The Paris-based International Energy Agency (IEA) says today that the world is not on course for a sustainable energy future.
|Boats pulling away from BP's Shah Deniz Alpha platform in the Azerbaijan sector of the Caspian Sea Photo credit: BP|
The IEA, the energy watchdog for 26 industrialised countries including Ireland, says that its Energy Technology Perspectives: Scenarios & Strategies to 2050 report, which is published today, is in response to the Group of Eight (G8) leaders at their Gleneagles Summit in July 2005, and to the International Energy Agency's Energy Ministers, who called for the IEA to develop and advise on alternative scenarios and strategies aimed at a clean, clever and competitive energy future.
The IEA says that oil prices at historical highs raise concerns about the long-term balance of supply and demand. CO2 emissions have increased by more than 20% over the last decade. Indeed, if the future is in line with present trends as illustrated by the World Energy Outlook 2005 Reference Scenario, CO2 emissions and oil demand will continue to grow rapidly over the next 25 years. This is after taking account of energy efficiency gains and technological progress that can be expected under existing policies. Extending this outlook beyond 2030 shows that these worrisome trends are likely to get worse.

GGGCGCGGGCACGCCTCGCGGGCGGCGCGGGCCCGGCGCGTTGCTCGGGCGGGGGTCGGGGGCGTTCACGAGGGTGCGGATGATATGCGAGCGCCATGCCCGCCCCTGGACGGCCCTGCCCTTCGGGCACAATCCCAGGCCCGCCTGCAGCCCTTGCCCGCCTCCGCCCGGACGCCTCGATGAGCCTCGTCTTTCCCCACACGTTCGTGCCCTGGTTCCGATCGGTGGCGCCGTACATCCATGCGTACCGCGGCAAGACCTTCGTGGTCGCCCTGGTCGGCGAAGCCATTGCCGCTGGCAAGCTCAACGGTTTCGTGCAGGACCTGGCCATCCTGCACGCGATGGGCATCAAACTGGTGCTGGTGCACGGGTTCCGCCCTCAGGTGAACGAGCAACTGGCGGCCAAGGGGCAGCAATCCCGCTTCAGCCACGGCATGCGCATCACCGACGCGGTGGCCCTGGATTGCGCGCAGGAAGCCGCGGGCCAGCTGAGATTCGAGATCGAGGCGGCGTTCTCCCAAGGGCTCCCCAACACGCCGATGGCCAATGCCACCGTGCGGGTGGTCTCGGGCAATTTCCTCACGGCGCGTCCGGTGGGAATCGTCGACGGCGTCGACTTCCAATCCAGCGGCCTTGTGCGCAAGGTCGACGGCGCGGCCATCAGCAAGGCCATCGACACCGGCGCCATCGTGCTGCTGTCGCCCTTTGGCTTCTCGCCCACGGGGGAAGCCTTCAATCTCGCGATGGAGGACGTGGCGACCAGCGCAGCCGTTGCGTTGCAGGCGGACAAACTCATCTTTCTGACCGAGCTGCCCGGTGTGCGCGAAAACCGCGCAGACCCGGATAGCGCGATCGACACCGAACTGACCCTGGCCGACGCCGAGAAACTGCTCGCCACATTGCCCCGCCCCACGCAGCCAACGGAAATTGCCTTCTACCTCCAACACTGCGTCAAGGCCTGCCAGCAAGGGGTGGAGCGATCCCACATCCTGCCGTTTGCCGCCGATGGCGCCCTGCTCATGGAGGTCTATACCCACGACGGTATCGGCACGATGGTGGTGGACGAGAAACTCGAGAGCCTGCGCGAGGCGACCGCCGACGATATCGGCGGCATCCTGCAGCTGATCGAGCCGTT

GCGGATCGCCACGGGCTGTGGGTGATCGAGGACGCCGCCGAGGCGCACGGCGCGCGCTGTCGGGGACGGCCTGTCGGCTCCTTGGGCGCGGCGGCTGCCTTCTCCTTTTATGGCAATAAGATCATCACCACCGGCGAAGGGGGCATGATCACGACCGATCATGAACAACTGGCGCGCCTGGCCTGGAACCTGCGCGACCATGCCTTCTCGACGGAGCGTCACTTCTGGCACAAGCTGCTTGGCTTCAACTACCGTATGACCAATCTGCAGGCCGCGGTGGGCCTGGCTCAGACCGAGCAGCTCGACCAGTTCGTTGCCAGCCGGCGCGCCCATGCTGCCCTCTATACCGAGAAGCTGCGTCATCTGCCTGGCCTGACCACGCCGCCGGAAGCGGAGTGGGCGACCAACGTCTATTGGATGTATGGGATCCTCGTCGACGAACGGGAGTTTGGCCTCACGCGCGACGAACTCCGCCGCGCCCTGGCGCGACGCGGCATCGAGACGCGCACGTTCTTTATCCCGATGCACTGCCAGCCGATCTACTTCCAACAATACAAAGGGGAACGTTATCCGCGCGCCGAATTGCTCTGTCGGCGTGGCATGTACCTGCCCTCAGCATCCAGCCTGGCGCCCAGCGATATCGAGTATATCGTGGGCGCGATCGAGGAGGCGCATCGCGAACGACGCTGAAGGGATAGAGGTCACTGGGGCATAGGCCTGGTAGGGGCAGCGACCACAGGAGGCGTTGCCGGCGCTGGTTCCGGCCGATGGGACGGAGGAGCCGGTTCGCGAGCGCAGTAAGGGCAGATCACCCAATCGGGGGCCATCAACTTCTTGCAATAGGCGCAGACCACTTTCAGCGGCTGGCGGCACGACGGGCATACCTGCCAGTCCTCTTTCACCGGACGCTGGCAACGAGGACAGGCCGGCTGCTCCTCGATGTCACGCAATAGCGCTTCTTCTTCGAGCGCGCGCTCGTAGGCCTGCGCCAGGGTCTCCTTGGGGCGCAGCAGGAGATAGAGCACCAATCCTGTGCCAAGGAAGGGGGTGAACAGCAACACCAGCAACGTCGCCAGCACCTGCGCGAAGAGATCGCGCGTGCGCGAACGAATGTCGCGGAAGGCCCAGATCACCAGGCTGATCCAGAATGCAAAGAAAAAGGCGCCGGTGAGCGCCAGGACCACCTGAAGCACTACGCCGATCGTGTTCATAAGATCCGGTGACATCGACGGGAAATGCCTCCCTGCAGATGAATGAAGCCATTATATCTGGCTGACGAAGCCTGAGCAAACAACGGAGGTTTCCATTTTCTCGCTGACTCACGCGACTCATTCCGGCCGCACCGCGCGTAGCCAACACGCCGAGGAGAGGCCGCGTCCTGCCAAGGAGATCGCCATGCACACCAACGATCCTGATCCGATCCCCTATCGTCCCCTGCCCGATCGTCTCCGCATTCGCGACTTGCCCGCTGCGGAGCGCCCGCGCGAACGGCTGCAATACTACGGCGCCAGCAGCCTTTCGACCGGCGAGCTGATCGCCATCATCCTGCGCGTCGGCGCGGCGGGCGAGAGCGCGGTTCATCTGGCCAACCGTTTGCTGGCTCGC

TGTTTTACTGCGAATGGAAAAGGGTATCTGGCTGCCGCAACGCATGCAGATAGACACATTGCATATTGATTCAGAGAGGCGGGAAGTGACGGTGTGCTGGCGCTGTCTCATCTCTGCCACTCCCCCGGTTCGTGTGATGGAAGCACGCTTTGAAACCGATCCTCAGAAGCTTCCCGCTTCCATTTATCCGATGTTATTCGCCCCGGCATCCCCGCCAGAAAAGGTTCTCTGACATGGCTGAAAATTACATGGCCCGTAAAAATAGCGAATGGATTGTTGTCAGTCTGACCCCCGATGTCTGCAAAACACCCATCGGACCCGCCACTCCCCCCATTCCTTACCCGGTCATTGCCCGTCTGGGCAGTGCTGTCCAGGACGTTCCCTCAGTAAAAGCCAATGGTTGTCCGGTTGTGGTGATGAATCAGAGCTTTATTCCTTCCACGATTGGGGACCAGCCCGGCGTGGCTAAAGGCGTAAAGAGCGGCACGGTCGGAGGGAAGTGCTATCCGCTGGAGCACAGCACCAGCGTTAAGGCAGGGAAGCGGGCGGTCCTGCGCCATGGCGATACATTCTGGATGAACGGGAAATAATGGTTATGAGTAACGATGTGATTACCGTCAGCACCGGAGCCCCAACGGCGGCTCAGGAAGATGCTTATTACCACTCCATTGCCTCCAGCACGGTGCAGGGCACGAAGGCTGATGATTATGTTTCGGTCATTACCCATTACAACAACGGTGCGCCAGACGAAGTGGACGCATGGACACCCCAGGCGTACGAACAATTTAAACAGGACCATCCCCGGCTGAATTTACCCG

“Technologies can make a difference”, said Claude Mandil, Executive Director of the IEA today in Paris, presenting the key findings of the report. “A sustainable energy future is possible, but only if we act urgently and decisively to promote, develop and deploy a full mix of energy technologies – including improved energy efficiency, CO2 capture and storage (CCS), renewables and -- where acceptable -- nuclear energy. We have the means, now we need the will”, Mr. Mandil added.
Energy efficiency is essential to mitigate growth in energy demand and CO2 emissions